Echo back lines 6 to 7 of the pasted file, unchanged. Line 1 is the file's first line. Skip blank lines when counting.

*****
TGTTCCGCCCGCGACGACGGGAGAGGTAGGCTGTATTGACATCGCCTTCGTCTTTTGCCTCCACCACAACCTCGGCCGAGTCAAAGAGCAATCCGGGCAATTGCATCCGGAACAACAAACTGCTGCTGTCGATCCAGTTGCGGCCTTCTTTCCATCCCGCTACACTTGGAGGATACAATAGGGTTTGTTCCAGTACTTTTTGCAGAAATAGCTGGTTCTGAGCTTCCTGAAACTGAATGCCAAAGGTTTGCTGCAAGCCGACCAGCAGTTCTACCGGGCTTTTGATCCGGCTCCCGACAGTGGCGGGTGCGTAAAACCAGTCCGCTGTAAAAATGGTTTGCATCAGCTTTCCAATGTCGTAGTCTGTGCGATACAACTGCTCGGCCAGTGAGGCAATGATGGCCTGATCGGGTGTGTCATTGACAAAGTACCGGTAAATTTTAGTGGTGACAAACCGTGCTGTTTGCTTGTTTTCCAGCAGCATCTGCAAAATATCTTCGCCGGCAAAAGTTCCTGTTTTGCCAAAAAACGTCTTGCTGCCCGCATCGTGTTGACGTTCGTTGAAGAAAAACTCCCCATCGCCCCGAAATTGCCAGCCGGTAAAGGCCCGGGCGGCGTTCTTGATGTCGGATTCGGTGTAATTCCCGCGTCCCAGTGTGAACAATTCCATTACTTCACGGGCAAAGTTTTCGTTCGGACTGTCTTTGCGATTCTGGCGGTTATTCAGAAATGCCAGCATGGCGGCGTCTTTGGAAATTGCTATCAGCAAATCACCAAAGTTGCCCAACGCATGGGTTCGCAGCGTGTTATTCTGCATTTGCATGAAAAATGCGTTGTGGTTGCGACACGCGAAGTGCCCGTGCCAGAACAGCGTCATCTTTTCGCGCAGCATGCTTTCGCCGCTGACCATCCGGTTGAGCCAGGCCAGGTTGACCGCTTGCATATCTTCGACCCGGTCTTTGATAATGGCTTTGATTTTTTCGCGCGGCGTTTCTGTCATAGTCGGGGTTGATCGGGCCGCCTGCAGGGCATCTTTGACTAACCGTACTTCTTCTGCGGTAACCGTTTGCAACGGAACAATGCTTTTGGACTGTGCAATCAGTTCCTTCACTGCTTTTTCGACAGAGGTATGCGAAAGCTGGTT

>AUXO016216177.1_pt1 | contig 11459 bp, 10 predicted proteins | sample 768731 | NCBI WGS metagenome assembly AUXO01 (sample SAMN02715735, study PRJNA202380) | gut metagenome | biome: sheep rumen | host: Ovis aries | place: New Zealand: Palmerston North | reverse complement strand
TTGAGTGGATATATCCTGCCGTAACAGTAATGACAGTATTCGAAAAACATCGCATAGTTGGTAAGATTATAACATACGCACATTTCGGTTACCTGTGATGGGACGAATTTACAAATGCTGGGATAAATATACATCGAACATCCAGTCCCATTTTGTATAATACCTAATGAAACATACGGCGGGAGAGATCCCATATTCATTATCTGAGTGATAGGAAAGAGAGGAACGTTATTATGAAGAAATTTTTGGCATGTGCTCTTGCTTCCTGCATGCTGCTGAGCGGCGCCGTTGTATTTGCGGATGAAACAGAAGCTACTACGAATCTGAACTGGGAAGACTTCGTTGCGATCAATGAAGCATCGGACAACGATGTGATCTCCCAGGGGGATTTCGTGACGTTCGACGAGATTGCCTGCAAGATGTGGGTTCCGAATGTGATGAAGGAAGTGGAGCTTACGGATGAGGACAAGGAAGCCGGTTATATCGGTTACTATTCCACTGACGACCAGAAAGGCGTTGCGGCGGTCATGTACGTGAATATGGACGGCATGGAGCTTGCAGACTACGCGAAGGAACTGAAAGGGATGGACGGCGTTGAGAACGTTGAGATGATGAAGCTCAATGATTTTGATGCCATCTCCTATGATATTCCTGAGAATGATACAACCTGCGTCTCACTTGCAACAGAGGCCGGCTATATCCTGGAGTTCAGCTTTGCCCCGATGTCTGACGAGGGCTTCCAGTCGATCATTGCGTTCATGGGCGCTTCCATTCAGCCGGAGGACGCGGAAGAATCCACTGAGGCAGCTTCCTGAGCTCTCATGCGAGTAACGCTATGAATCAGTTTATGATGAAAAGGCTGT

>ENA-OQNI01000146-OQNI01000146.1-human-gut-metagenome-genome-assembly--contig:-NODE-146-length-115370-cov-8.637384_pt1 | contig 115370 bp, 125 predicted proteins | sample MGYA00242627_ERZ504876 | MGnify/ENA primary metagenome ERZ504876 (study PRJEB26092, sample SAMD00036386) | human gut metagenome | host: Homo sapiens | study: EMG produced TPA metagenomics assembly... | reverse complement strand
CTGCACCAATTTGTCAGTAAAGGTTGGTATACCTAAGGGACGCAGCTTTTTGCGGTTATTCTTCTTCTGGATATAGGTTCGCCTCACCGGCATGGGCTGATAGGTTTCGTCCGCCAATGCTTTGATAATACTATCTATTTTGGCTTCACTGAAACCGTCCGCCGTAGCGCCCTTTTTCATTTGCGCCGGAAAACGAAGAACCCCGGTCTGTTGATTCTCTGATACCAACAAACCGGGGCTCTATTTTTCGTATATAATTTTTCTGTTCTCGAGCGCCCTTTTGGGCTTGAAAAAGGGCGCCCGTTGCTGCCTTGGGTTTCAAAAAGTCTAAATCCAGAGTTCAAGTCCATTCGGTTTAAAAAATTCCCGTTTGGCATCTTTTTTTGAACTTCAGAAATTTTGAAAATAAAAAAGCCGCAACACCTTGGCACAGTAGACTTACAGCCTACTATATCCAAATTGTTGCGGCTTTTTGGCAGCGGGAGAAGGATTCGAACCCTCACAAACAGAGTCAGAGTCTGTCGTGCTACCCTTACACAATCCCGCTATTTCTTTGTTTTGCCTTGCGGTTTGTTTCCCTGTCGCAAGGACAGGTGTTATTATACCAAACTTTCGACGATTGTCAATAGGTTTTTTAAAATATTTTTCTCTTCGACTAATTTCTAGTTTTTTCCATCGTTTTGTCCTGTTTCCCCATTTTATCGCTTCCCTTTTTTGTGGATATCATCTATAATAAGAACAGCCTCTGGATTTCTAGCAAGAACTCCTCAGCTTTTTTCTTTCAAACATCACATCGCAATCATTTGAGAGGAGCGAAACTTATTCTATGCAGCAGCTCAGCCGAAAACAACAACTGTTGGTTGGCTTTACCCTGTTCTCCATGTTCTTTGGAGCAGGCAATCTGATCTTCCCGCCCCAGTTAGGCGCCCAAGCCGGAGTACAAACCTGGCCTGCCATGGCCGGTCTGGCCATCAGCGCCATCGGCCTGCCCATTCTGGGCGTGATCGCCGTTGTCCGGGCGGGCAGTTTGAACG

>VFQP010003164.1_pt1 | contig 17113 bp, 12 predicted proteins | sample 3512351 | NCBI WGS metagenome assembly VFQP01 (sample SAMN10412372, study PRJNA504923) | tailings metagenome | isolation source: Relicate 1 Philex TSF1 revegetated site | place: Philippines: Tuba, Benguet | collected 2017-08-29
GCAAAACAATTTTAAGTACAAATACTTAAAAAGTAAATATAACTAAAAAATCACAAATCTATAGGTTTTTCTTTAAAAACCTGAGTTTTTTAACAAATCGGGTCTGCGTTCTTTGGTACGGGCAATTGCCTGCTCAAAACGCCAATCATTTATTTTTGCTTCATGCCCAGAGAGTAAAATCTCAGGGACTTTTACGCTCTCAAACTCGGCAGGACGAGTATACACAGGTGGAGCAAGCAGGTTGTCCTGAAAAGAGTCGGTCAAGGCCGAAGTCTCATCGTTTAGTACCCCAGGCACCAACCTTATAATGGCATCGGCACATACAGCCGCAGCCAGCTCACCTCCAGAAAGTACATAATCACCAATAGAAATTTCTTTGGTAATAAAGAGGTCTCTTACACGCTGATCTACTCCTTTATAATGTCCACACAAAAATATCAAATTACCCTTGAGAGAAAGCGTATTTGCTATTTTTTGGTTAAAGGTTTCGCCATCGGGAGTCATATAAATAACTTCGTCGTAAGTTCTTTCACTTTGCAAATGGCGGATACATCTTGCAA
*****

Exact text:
>VFQP010003164.1_pt1 | contig 17113 bp, 12 predicted proteins | sample 3512351 | NCBI WGS metagenome assembly VFQP01 (sample SAMN10412372, study PRJNA504923) | tailings metagenome | isolation source: Relicate 1 Philex TSF1 revegetated site | place: Philippines: Tuba, Benguet | collected 2017-08-29
GCAAAACAATTTTAAGTACAAATACTTAAAAAGTAAATATAACTAAAAAATCACAAATCTATAGGTTTTTCTTTAAAAACCTGAGTTTTTTAACAAATCGGGTCTGCGTTCTTTGGTACGGGCAATTGCCTGCTCAAAACGCCAATCATTTATTTTTGCTTCATGCCCAGAGAGTAAAATCTCAGGGACTTTTACGCTCTCAAACTCGGCAGGACGAGTATACACAGGTGGAGCAAGCAGGTTGTCCTGAAAAGAGTCGGTCAAGGCCGAAGTCTCATCGTTTAGTACCCCAGGCACCAACCTTATAATGGCATCGGCACATACAGCCGCAGCCAGCTCACCTCCAGAAAGTACATAATCACCAATAGAAATTTCTTTGGTAATAAAGAGGTCTCTTACACGCTGATCTACTCCTTTATAATGTCCACACAAAAATATCAAATTACCCTTGAGAGAAAGCGTATTTGCTATTTTTTGGTTAAAGGTTTCGCCATCGGGAGTCATATAAATAACTTCGTCGTAAGTTCTTTCACTTTGCAAATGGCGGATACATCTTGCAA